You can (and should) use a weighted health score, which refers to a calculation that includes priorities and takes KPIs that are more integral to your health score into account. The indicators that you choose should be based on your industry, current trends, business goals, and business strategies. In the next part, we’ll calculate some health scores based on a concrete example.
Related: 5 Customer Success Pro Tips
Health Score Example and Industry Benchmarks
For our example, let’s stay with the four aforementioned metrics to calculate the Customer Health Score. These metrics are considered to be SaaS essentials today and are being used by more and more customer success managers.
First, let’s establish the health points for each metric:
|Product Setup Rate||0 to 50%||51% to 70%||71% to 100%|
|Product Usage Rate||0 to 5||5 to 10||Above 10|
|NPS||0 to 25||25 to 35||Above 35|
|CSM Pulse||0 to 6||6 to 8||Above 8|
Now, let’s fit your customer’s metrics into this formula. Let’s assume:
- Product Setup Rate – 80% – Translated to 10 points
- Product Usage Rate – 6 – Translated to 5 points
- NPS – 32 – Translates to 5 points
- CSM Pulse – 9 – Translates to 5 points
Your raw Customer Health Score in this case is 10+5+5+10/4 = 7.5
As mentioned earlier, Weighted Health Score can help you gain a more detailed picture of what’s going on since the raw calculation is not always accurate. For example, if your product usage rate is more connected to churn (with CSM pulse not really showing any strong connection), you can make the former a “heavier component” in your customer health score formula.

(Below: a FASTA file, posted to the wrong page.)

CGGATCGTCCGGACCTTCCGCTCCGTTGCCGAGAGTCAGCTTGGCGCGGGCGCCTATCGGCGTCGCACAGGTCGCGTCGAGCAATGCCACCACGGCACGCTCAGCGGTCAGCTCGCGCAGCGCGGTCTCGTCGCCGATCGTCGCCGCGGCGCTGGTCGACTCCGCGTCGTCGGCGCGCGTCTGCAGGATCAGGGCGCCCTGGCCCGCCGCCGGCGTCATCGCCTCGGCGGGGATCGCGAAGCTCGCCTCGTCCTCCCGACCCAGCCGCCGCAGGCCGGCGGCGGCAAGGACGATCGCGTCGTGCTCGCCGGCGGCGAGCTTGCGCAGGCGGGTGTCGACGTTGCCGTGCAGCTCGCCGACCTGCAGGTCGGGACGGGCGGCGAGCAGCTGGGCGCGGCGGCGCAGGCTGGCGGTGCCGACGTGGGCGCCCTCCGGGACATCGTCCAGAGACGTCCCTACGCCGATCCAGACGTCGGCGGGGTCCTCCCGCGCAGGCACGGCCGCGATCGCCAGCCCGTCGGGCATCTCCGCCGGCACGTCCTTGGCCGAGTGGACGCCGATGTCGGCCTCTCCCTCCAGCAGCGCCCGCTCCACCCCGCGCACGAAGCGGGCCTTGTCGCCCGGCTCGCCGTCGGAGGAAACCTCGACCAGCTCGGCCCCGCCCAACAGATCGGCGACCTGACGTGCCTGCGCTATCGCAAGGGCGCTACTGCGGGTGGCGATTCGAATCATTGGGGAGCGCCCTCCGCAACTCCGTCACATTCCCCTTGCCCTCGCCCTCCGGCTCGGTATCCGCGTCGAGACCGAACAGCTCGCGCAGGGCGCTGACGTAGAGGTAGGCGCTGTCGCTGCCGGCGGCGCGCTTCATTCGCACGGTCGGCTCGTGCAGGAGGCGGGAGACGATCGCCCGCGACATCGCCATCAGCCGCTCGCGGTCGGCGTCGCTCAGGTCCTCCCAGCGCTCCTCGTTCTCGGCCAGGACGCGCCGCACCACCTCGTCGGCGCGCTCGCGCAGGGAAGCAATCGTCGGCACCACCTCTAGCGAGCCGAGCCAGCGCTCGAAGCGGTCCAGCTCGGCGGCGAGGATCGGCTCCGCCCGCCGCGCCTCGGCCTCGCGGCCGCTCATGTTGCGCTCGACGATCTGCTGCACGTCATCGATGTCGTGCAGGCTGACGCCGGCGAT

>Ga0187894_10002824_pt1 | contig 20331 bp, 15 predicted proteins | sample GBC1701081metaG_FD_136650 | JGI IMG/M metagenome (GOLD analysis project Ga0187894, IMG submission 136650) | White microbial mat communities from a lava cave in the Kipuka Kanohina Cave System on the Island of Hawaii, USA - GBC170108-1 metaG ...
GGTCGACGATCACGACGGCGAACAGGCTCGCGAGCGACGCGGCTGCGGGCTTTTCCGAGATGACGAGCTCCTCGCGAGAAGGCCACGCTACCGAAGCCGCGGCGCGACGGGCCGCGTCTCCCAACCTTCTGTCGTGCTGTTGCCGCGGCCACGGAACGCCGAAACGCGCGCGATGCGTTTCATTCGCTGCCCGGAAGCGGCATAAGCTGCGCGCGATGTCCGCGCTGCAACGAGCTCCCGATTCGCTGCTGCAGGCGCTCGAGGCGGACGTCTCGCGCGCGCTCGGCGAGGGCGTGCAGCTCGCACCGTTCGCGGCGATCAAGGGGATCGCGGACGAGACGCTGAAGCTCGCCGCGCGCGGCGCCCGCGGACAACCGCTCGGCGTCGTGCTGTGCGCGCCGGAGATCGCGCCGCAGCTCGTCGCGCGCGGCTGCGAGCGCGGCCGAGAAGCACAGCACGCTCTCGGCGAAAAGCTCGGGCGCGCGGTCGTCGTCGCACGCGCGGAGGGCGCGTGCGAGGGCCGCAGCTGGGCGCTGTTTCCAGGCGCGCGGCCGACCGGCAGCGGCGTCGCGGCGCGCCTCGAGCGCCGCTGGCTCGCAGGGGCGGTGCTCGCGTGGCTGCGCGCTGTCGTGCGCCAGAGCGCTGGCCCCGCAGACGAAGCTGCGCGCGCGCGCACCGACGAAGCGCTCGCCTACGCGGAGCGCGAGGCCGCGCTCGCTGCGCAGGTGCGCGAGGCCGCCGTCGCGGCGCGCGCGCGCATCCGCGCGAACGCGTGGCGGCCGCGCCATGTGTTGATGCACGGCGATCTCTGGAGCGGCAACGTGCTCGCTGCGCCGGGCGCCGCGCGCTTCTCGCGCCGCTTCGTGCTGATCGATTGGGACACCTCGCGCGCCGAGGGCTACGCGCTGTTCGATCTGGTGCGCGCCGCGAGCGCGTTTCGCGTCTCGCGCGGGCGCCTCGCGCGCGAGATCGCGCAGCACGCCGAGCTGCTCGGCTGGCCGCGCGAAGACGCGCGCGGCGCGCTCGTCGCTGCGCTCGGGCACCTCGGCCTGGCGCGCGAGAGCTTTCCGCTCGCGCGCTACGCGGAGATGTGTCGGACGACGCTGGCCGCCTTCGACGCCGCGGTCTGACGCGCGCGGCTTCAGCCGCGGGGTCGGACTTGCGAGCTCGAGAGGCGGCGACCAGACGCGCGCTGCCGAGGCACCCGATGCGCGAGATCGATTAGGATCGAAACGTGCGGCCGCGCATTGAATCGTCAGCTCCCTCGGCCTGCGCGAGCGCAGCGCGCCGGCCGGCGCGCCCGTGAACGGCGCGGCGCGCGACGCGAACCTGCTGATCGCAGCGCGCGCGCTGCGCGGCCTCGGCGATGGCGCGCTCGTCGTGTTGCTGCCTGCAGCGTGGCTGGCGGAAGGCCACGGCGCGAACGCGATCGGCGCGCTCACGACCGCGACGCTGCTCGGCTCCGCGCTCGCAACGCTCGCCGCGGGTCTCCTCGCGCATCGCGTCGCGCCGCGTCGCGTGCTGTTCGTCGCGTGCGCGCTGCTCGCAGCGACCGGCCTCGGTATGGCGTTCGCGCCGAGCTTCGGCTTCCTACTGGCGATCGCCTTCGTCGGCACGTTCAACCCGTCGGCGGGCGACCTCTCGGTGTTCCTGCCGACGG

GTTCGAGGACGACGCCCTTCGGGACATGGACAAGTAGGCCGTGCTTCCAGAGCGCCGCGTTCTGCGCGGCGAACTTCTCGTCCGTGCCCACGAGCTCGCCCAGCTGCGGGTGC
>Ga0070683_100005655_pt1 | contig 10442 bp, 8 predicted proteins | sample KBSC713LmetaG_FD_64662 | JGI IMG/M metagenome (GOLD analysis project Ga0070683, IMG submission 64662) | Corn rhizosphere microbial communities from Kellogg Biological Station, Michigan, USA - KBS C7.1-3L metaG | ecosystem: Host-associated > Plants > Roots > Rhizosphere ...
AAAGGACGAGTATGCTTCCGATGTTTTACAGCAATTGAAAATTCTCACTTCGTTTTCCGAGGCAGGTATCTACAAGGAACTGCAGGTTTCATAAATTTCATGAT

Assign the weights based on your specific use case:
- Product Setup Rate – 20%
- Product Usage Rate – 40%
- NPS – 20%
- CSM Pulse – 20%
|Product Setup Rate||10||0.2||2|
|Product Usage Rate||5||0.4||2|
|Weighted Health Score||7|
While the raw score is a good way to get started, the weighted metric shows you a more balanced and precise number that can help improve the indicators that are vital to your business growth. The success is in the details.
What about industry benchmarks?
Unfortunately, while SaaS companies with efficient customer success teams score 31% higher on average, the inherited inaccuracy of this metric makes it difficult to set an industry benchmark. For example, the NPS is not a trustworthy metric because only 20% of users actually take CS surveys. What you get is a limited and outdated metric that’s only good as a complimentary measure.
Customer Health Score FAQs
- Can I have multiple Customer Health Scores in my CS playbook?
Yes, you should ideally be segmenting your accounts or personas and applying differently weighted Customer Health Scores calculations to them.
- Is the Customer Health Score the gold standard of CS metrics?
No. The Health Score is usually used to highlight significant changes and at-risk accounts. It’s best when used in tandem with NRR, North Star, and relationship metrics.
- Does color coding work well with Customer Health Score?
While color coding (green, yellow, red) customer health is good for promoting cross-department collaboration and transparency, it often over-simplifies things.
- How often should I calculate the Customer Health Score?
It should be calculated on a monthly basis and more often for key accounts.
Health Score doesn’t cover your relationship risks.